We were now accustomed to our nightly rituals. By staying awake and causing havoc all night, the ghosts did not have a chance with us. Daddy returned from work at 6 o-clock in the mornings, so we jumped into the bed, pulled the covers over our heads, and pretended to be asleep.

Daddy had difficulty sleeping during the day and constantly scolded us for waking him. One day, I had the bright idea of sneaking into his room, go through his pants’ pocket, and take his loose change, and we would walk to Walker’s Grocery Store where we could be some food. As kids, we headed straight for the candy section, which gave us a new burst of energy.

As we were sitting on the curb in our bare feet eating candy bars, I saw a tall building towering over the trees in town. I looked at my brothers and said, “Come on, we’re going to town.” Passerby’s looked at us with gaped mouths . . . three stair-steppers traipsing down the sidewalk barefoot without adult supervision. I pretended not to notice.

Walking down the sidewalk, I looked up, and I could see the Baker Hotel just a block away. At the time, I thought of it as the largest building I had ever seen. I mustered up the courage for us to walk to town. Holding hands, we walked several blocks until we finally reached it. We walked up the steps that led to the front doors. A man dress in a uniform opened the doors for us and was very friendly, so we walked in. We knew right away that it was a castle. Trying to act as if grownup, I saw a door opening where the aroma of food drifted outside. I tugged at my brothers and motioned to follow me. As we walked in, I could not believe my eyes. Since it was morning, there was a spread of every kind of pastry, juices, milk, and coffee. We were so hungry. An elderly man in uniform with a napkin on his arm bent down and asked if we would like breakfast. We nodded our heads, and he led us to a table with white linen tablecloths and silverware. Soon afterwards, a woman served us bacon, eggs, grits, toast, jelly, and milk. I was a bit apprehensive about the food presented to us, wondering why the people were giving us food. My brothers, eyes focused on me, followed my lead, and we began eating. We ate so much that we developed tummy aches.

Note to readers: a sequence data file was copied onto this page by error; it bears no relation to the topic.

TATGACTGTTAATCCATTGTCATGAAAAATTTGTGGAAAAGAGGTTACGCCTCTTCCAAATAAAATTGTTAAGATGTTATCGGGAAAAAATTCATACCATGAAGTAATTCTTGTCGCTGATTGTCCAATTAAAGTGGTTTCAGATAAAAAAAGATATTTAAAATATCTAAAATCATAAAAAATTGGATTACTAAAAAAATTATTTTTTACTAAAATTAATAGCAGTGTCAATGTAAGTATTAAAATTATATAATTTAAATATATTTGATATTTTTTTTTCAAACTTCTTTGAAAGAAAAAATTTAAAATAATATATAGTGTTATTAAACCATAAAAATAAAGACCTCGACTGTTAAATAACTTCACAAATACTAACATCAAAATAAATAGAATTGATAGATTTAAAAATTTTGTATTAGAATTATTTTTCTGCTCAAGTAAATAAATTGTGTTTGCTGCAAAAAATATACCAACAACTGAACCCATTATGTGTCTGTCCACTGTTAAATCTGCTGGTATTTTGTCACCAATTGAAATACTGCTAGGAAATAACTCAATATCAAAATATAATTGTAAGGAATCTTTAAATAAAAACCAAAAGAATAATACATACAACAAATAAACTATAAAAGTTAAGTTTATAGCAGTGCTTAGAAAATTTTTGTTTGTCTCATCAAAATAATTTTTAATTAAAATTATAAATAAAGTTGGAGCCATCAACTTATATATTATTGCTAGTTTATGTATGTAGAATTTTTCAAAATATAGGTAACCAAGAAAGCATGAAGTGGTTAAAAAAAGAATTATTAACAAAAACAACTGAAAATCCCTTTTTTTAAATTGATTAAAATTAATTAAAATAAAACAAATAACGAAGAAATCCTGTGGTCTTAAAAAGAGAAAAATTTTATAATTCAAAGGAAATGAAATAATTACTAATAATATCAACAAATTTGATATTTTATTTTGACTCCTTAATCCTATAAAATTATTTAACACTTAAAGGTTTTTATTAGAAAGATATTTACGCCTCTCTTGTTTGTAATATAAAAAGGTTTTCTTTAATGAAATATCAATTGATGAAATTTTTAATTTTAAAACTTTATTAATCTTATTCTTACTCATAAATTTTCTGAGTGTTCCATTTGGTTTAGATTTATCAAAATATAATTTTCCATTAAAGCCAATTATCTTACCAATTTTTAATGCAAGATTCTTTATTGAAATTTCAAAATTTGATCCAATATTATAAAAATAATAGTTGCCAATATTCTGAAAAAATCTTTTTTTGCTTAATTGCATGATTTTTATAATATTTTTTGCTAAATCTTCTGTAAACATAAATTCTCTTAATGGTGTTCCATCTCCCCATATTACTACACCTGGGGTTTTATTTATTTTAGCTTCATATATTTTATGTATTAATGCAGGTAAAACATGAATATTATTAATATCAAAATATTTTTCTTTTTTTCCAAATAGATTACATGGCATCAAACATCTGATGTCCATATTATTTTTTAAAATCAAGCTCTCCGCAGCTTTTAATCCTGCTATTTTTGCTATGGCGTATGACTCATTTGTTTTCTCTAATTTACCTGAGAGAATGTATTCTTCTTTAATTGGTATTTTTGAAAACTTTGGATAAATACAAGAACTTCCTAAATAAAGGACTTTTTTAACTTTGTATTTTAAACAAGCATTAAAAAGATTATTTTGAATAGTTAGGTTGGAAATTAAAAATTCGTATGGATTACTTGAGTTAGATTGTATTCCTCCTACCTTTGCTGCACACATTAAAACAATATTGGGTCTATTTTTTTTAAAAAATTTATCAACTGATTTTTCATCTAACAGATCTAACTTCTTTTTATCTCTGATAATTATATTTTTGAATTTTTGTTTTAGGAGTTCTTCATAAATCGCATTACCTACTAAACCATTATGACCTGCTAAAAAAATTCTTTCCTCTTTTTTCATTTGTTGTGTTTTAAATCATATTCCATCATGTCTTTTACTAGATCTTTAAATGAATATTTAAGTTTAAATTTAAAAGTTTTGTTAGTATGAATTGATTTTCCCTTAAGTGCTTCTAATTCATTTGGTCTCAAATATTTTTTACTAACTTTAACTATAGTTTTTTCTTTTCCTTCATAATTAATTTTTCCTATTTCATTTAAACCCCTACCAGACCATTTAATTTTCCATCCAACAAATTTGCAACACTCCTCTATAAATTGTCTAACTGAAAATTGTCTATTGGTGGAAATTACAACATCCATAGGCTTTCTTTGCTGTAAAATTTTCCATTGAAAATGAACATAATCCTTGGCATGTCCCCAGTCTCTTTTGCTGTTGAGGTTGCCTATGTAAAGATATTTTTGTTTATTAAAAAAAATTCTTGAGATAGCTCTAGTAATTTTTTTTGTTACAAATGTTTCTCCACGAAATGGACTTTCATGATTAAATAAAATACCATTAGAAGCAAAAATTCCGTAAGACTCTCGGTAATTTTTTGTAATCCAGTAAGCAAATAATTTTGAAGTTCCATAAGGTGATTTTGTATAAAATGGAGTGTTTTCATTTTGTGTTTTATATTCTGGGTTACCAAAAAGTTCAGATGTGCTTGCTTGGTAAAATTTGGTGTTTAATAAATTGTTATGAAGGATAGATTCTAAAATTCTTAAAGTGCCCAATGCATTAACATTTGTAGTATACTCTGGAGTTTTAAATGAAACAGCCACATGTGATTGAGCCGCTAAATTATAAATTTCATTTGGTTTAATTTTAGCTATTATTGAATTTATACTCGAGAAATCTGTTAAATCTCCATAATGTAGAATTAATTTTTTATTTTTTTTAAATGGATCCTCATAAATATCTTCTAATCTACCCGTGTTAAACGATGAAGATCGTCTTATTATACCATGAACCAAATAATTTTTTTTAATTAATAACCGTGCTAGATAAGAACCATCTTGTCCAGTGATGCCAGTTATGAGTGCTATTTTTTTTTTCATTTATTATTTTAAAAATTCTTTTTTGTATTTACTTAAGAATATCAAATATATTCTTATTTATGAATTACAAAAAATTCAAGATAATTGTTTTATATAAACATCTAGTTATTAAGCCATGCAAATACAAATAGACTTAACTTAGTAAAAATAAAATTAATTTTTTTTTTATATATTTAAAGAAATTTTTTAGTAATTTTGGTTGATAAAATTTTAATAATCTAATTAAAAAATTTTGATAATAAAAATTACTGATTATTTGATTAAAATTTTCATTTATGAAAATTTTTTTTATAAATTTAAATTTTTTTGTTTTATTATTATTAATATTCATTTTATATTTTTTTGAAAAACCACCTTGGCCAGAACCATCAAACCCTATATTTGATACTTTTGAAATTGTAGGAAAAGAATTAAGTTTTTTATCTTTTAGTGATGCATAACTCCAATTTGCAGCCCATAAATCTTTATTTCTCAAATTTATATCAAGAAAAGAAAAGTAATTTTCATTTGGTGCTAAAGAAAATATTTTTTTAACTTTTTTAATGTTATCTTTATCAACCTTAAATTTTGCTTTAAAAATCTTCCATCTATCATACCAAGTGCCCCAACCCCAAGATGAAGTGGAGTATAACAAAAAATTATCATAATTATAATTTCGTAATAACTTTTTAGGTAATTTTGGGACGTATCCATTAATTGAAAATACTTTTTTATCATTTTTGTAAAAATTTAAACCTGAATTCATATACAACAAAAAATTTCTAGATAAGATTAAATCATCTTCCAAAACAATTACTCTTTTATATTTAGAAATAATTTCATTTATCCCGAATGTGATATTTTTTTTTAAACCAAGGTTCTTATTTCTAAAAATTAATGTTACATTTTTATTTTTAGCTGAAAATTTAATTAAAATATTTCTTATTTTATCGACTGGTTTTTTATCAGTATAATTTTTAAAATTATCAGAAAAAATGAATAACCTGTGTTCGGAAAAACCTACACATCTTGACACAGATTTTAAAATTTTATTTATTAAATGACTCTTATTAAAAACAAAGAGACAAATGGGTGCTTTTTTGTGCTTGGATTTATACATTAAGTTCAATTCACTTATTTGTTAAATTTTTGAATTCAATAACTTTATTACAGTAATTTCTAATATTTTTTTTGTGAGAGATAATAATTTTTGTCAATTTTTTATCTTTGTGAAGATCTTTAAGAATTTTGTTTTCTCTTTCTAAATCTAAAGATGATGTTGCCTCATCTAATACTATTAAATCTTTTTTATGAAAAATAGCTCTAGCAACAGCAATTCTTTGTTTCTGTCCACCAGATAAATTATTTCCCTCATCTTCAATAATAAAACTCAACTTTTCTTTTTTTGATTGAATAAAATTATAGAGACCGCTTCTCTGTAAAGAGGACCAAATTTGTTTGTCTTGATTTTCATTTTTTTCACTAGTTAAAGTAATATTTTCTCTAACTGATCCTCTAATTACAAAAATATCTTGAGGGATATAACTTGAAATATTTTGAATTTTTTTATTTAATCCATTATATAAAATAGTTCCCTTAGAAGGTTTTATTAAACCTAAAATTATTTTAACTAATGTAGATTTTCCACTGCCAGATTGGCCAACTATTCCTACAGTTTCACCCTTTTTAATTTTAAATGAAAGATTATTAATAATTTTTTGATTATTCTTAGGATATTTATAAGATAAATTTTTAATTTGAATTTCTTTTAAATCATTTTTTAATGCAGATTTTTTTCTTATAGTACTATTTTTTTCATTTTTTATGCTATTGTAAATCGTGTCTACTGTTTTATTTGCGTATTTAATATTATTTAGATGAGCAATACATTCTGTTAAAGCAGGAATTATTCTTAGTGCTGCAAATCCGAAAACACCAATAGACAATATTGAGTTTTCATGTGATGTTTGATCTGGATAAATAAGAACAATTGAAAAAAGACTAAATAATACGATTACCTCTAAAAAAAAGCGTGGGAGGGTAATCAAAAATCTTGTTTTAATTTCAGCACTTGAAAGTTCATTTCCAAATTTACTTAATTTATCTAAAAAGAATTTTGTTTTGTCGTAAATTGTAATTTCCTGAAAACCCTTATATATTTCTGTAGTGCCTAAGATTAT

I watched the entrance closely, and I noticed that when everyone finished eating, they left through the same door, so after we finished, I told my brothers it was time to leave. It did not know it was customary to pay for meals. As we were approaching the door, the woman who served us asked if she should charge our meal to our room. Luckily, there was an elderly couple following behind us, and the man spoke up and told her to put our meals on his account. Consequently, we continued out the door and then ran toward the outside doors.